Chapter 19: April 1999
That night, I’m too hyped to sleep. Tomorrow, we’ll be on the road. I lie wide awake and stare into Alfred’s beady, black eyes. I don’t need to wonder what he reckons about it all.
I roll over. I think about the songs in the setlist and whether, like Chambers said, the lyrics actually reveal anything about me. Or does he only see what they really mean because he lived through them too. Maybe Sawyer’s right, maybe to everyone else they don’t say much at all.
The next morning, I’m ready first. I run up to the bar and out onto the street. The invisible winter sun is rising. Carlito has appropriated a van for us because there’s no way we can fit all our gear into Chambers’ car. The sky is almost white as we leave the city. It’s only the second time Chambers and I have set foot outside its limits since arriving six months earlier. The stereo is on full blast and we sing our hearts out. Listening to Hunger Strike, I take the role of Chris Cornell and Chambers comes in over the top of the young Eddie Vedder.
The first venue is underneath the pavement like some kind of animal den and it’s thanks to David that we manage to avoid appearing like we haven’t got much of a fucking clue about anything. Chambers and I may have performed a few times back in our hometown at Johnny’s Diner, but setting up then never involved anything more than plugging in an amp or a lead. I don’t want to but I look to David for instruction and he lets me follow him without comment.
We’ve tried calling our band a few different things. Right now, we’re The Regulators.
“It is not a cool name,” is all David says when he sees a poster advertising our gig.
I’m not going to argue with him. I need him to ease us through this soundcheck. I need him telling us what to do before the sound engineer can start throwing the fit he’s keen to throw.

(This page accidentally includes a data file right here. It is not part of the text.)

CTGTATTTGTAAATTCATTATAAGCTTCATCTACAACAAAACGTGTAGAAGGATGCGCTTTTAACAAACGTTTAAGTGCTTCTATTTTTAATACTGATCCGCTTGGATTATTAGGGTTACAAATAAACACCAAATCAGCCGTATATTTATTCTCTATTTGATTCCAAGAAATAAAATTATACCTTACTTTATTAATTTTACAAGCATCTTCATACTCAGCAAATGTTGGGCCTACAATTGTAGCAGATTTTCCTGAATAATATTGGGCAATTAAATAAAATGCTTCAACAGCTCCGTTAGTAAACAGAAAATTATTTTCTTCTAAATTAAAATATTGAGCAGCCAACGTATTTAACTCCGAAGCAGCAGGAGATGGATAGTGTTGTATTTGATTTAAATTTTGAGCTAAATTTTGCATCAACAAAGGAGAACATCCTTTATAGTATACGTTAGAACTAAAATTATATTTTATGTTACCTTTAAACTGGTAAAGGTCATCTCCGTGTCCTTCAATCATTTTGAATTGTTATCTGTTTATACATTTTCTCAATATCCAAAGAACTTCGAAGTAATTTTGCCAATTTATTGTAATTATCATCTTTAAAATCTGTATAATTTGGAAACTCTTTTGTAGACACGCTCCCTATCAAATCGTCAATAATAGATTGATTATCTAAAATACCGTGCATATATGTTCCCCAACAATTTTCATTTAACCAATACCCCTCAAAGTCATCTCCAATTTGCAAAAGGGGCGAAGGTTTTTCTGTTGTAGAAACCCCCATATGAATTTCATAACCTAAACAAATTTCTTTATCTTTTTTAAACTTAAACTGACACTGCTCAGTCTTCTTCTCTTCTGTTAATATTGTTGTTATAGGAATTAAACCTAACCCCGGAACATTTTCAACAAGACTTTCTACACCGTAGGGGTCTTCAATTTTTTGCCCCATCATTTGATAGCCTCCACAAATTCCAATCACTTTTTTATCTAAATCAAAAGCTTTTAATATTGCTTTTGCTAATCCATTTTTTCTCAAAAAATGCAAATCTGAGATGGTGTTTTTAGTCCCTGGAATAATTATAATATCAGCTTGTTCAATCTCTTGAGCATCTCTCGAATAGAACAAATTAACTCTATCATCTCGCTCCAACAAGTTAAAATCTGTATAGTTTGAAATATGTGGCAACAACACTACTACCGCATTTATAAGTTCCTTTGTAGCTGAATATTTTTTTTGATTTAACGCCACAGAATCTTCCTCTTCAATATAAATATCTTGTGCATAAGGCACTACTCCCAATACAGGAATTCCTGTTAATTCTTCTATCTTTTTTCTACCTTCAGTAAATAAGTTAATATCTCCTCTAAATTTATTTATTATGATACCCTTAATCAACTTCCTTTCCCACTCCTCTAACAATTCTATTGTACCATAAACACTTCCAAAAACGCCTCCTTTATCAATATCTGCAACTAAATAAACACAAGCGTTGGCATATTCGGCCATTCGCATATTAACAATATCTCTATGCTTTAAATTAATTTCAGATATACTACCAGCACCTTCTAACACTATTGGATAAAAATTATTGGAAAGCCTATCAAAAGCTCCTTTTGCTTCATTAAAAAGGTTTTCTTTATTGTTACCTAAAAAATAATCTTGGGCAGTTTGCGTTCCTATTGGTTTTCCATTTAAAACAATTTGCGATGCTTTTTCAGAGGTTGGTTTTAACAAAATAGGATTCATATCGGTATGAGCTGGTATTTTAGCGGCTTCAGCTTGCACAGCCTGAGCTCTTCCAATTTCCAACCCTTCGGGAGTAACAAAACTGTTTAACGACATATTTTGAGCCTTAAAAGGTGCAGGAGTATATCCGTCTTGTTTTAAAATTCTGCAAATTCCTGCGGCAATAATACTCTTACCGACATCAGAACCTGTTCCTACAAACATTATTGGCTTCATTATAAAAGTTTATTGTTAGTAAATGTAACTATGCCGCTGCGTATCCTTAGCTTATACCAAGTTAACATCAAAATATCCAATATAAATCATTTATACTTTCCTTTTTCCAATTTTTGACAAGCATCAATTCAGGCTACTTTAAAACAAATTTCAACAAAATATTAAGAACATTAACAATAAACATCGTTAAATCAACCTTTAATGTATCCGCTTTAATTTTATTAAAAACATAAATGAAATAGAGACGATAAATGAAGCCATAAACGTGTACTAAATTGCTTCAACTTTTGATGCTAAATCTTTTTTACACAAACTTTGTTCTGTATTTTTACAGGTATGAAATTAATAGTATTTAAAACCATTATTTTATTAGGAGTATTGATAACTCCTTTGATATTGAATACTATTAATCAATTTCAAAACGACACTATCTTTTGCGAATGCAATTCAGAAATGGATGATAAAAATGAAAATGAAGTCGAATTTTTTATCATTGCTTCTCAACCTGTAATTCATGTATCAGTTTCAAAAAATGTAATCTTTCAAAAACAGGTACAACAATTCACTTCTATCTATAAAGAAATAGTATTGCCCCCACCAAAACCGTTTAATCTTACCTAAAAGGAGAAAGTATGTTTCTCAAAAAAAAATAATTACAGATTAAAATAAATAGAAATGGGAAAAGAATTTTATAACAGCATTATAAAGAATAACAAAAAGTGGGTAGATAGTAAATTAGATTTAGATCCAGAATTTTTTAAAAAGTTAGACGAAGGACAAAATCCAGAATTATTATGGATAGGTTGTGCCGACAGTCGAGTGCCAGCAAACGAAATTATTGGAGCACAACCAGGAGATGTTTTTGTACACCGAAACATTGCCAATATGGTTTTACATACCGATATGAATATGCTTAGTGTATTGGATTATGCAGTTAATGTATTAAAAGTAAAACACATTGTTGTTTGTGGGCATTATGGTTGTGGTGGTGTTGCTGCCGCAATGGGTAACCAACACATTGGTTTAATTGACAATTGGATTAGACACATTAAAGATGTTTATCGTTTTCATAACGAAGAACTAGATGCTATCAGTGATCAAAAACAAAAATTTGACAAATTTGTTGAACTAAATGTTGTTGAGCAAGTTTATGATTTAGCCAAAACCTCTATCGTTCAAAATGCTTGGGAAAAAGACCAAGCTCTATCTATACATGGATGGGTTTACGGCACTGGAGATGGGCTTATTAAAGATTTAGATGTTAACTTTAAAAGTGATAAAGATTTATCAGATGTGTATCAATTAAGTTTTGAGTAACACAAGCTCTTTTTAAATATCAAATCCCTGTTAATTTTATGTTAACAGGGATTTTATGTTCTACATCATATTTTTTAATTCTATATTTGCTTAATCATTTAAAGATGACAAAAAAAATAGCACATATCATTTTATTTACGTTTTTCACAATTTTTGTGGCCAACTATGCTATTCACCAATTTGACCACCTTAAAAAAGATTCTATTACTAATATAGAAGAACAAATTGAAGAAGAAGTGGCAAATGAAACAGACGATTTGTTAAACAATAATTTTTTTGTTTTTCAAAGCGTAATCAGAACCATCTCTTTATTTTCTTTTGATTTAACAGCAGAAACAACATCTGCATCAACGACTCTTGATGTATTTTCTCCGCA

The other bands on the bill are even less interested in us than the venue staff.
Not that we care about them either.
Only the headliners speak to us. They’re the first ones to soundcheck but because they arrive last, everyone else is forced to hang around, doing nothing.
“Lend us your guitar,” one of them says.
The last thing I want to do is give my prized Takamine to a complete stranger, and I don’t know why I hand it over, but I do.
“Nice one,” is all the other band say.
At the end of their soundcheck, they pass my guitar back with broken strings.
“Nice one,” they say again.
I know David’s watching as they walk off. He gets up from behind his kit and steps over to me.
“Give it,” he says.
“It’s fine,” I reply, but he takes the guitar anyway.
He restrings it quicker than I would have and it’s just as well because the headliners’ extended jam has left the rest of the acts with about two minutes each to soundcheck. I strum a few chords and nod when the sound engineer asks if my monitor levels are okay even though I haven’t been paying attention.
We’re on in a minute.
But my attention’s not on the gig, it’s on the headliners. They’re at the bar, laughing.